Work has continued on the breaking the cycle programmes which have been running throughout 2022. The programmes are designed to target support at families who suffer from multiple deprivation. In 2023 the WSCP will begin to evaluate the inpact of the programmes, but feedback from families and professionals so far indicates that the programmes are making a very real difference to families.

Tackling neglect is a priority area for the WSCP, and its impact has been, and continues to be highlighted in audits and local learning reviews undertaken by the partnership. In 2022 the WSCP established a multi-agency working group to develop a new Wirral wide neglect strategy. The working group includes agencies from the safeguarding adults partnership to ensure the strategy covers all citizens in Wirral.

Consultation will begin on the strategy early in the new year ahead of its launch in the spring.

Undertaking Child Safeguarding Practice Reviews (CSPR’s) for cases where a child has died or been seriously harmed, and  abuse or neglect is known or suspected, is a statutory responsibility of the WSCP. During 2022 the WSCP undertook two CSPR’s, one in respect of a two year old who tragically passed away at home. The family had had significant involvement with services over the years.en he was found in his bed unresponsive. A second CSPR is also underway in respect of a 9 week old baby who was seriously injured in a co-sleeping incident, and tragically later passed away.

More detail, and learning from both cases is set out in the Activity chapter.

The WSCP undertakes two types of audits throughout the year. The Section 11/175 safeguarding compliance audit tests how well organisations, including all schools are meeting their statutory safeguarding responsibilities. A summary of the findings for 2022 is presented in this report. The WSCP also undertakes a series of deep dive thematic multi-agency audits. These attempt to ‘shine a light’ on the quality of practice by focusing on a small number of cases. In 2022 the WSCP completed audits on the themes of neglect, parental substance misuse, adverse childhood experiences, and an evaluation of the introduction of the ICON programme.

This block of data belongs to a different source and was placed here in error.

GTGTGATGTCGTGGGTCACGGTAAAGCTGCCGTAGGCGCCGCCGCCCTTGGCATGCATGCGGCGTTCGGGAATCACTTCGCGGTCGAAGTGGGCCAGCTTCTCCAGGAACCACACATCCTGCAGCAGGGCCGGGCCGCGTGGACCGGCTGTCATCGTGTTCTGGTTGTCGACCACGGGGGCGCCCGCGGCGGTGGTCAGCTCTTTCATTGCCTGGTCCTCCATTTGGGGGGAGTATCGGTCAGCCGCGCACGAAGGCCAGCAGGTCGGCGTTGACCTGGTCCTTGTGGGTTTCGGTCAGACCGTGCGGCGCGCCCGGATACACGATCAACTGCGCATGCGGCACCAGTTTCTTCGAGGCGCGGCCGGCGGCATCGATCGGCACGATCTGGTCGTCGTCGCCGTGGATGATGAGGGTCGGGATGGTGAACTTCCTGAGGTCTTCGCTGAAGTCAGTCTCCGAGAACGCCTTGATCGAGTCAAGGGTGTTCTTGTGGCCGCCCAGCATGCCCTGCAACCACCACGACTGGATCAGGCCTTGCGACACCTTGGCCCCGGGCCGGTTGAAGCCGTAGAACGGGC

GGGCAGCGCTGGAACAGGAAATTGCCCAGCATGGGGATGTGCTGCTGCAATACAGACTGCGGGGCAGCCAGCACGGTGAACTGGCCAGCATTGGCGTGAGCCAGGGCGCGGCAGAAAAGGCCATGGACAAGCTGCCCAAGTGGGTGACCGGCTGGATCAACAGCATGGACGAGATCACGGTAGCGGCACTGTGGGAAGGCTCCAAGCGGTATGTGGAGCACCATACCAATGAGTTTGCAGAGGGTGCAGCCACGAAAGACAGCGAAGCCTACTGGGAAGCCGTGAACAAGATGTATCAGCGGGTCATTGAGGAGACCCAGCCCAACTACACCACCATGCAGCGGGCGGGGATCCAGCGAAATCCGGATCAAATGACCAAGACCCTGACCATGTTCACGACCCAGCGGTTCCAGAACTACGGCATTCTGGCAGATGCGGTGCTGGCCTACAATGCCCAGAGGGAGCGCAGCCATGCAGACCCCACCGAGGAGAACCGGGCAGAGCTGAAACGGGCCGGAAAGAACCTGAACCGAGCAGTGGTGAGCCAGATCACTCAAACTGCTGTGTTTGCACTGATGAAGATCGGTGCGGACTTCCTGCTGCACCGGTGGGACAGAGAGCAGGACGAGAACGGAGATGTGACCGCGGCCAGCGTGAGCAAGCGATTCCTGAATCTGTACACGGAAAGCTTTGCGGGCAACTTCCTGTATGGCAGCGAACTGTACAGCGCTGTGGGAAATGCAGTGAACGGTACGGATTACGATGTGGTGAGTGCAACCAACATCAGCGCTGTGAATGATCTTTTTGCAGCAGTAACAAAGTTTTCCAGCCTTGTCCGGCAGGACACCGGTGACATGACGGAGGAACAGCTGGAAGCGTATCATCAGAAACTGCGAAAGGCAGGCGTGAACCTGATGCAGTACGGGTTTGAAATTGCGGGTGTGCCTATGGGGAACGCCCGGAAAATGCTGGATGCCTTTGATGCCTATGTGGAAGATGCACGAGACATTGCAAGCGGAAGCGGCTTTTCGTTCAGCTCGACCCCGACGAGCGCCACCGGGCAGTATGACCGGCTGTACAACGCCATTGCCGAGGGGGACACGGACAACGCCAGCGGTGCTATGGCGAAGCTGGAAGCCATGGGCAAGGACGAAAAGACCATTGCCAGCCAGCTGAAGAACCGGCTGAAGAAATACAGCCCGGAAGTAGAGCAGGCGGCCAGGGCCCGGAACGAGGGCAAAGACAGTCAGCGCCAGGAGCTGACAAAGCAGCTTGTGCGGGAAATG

In May 2022 the government published its independent review of children’s social care. The review was independently chaired by The review was independently led by Josh MacAlister, and made a series of recommendations about how social care – and early help services should be configured and provided to children and families in need.

The WSCP has considered the recommendations, many of which are aligned to the way we are developing our own services – for example ensuring services have a community focus and are accessible to families living in neighbourhoods across the borough, and will ensure that future plans published by the government are incorporated into our work.

In December Wirral was subject to a Joint Targeted Area Inspection (JTAI) with a focus on families who require Early Help services. JTAI’s are led by Ofsted but also include the Care Quality Commission (CQC), and His Majesty’s Inspectorate of Constabulary (HMICFRS), who have a focus on the health economy and police respectively as part of the inspection. The WSCP will receive a letter of findings about the inspection in February and will publish it on our website.

Further information about the activity undertaken by the WSCP in 2022, including our statutory case review activity is detailed in the Activity chapter here.

Welcome to Wirral

Wirral is a large metropolitan area covering the northern 60 square miles of the peninsula between the Dee and Mersey Estuaries. Wirral is well known for the high quality of its countryside and coast, and transport links to Liverpool, Chester and North Wales.